The influx has helped revive long-forgotten Mexican customs, he said, such as the special celebration of the quinceanera, or 15th birthday. "People who were born here are starting to learn more about their culture," Armendariz said.

Next door to the Jacintos, Matt and Sharon Swanson are one of the few native-born families left in the neighborhood. They agree that the immigrant influx has "revitalized" the nearby main drag but say that gang activities, including drive-by shootings and occasional murders, have become a big problem.

"I see a lack of respect for other people's property," said Mickey Dalton, 50, a friend of the Swansons who lives nearby. The neighborhood is destined to turn even more Hispanic, with little prospect for assimilation, he said.

"They're sticking to their own," Dalton said. "When the Czechs moved here, the big push was to learn English. You don't see that so much now. A lot of them don't want to learn English."

At the Guadalupe church recreation hall, several of the young Mexican immigrants who gather weekly say they want to learn the language but find it difficult because they came here in their teens or early twenties and immediately entered a Spanish-speaking milieu. Some say their biggest problems come from Mexican Americans, known as Chicanos, who mock their attempts to speak English.

"I want to join the U.S. Army or Air Force, but because of the language, I can't," said Jose Fernandez, a lean 22-year-old from Guadalajara who briefly attended high school here before dropping out.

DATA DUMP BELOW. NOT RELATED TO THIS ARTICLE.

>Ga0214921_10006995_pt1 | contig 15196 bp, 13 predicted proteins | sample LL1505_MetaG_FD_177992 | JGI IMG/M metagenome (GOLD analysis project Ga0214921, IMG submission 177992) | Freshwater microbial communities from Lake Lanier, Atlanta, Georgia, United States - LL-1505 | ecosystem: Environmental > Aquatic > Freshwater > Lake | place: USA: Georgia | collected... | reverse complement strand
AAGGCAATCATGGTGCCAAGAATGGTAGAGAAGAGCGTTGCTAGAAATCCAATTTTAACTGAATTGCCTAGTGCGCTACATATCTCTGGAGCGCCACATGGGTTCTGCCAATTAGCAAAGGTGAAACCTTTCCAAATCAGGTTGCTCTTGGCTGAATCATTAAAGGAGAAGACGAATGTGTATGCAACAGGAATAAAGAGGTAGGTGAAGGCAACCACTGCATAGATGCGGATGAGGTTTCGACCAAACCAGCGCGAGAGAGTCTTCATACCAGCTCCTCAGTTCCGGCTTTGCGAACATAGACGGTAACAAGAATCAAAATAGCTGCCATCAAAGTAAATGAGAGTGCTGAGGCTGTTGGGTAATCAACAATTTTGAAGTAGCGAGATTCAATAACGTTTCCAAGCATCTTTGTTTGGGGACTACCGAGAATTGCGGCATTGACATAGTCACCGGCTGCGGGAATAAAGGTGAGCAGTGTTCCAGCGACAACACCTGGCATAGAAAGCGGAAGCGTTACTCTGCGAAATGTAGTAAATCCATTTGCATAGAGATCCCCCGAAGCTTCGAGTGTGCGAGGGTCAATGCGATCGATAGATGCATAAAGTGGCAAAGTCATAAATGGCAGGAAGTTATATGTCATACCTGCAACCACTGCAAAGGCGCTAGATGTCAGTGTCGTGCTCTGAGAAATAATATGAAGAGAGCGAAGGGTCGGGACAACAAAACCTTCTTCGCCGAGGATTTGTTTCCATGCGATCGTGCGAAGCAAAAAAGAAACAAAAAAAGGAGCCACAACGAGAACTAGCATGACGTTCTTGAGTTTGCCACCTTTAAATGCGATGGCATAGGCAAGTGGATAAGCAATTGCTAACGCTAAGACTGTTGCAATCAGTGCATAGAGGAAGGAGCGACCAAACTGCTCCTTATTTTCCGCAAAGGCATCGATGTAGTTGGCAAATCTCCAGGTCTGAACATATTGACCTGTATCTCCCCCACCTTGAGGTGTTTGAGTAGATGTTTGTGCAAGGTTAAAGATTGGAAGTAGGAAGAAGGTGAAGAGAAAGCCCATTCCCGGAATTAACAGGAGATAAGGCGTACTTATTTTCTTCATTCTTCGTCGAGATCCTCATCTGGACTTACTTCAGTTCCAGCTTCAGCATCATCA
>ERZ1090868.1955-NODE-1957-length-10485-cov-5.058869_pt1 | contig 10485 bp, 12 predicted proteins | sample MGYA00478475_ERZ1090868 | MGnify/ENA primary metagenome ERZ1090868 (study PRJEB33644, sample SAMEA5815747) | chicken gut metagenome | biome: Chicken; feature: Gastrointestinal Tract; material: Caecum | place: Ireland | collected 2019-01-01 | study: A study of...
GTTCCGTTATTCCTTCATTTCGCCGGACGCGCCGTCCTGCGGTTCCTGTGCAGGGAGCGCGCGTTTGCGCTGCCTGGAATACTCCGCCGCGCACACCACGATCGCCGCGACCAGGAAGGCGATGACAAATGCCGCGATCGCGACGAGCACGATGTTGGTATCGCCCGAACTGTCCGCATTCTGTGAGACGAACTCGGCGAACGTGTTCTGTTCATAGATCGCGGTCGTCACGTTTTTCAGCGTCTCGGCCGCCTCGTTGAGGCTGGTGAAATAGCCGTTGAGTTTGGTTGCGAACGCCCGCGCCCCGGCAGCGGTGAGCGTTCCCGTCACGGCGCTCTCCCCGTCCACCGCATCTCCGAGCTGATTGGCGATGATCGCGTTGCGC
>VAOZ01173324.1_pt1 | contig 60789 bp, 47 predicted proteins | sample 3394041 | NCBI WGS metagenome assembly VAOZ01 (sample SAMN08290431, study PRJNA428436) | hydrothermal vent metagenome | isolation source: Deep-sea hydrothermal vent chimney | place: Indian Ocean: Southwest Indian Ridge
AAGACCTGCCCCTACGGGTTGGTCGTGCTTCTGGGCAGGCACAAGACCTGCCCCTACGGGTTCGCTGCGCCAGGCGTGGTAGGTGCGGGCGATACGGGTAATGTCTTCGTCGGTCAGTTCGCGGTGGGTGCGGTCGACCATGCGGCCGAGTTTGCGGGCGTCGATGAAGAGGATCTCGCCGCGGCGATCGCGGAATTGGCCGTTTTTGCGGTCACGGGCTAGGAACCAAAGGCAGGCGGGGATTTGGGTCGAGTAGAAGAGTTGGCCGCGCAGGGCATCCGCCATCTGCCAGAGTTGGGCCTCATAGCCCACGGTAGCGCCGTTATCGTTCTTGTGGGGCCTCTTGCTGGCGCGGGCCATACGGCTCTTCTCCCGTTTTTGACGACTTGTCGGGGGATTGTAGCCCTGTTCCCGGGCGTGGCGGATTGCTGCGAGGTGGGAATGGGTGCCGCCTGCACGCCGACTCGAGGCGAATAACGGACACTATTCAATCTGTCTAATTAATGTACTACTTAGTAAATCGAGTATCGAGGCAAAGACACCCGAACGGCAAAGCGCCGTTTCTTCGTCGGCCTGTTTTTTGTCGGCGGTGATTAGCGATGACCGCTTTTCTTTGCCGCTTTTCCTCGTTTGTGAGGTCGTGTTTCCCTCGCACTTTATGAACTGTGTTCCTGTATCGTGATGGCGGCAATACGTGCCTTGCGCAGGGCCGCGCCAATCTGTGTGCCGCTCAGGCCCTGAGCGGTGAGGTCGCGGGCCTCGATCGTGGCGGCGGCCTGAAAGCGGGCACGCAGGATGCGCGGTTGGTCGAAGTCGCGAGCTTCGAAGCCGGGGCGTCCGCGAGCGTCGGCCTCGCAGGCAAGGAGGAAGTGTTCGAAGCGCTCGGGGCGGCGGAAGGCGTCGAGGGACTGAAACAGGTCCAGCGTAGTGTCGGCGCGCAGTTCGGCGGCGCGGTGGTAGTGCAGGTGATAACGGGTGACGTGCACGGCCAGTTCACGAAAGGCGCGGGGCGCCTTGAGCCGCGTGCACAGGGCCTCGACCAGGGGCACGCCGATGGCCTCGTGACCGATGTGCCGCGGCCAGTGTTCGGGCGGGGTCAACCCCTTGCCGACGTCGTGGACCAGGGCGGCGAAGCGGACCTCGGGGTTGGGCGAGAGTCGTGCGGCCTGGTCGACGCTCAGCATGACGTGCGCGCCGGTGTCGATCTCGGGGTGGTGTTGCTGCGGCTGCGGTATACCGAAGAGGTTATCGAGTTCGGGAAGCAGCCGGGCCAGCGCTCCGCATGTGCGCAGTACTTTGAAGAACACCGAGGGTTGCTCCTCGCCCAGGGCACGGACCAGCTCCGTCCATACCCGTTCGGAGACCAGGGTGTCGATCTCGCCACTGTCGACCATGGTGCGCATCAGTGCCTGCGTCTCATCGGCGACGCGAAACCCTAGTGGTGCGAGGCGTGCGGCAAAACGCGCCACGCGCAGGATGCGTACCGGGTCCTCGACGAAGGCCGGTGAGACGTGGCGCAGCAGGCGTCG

"When I'm around Chicanos, I feel ashamed to speak English," said Margaro Ponce, 23, who came to Omaha two years ago to join relatives. "Instead of helping you, they make fun of you," he said in Spanish.

Guillermina Becerra, 22, arrived nearly seven years ago and spent three years at South High, where she took courses in English as a second language. But she made no American friends and never became fluent. "When I went to other classes, I never spoke with anyone," she said. "When I spoke English, I think some people were laughing."

Becerra has four brothers – one of them a U.S. citizen – and two sisters here but is not a legal resident herself. She first entered the country with her sister-in-law's green card. She plans to stay in the United States because of greater "opportunities" here and hopes eventually to legalize her status and become a citizen.

But even if she does, she says, "I think I will still feel like a Mexican."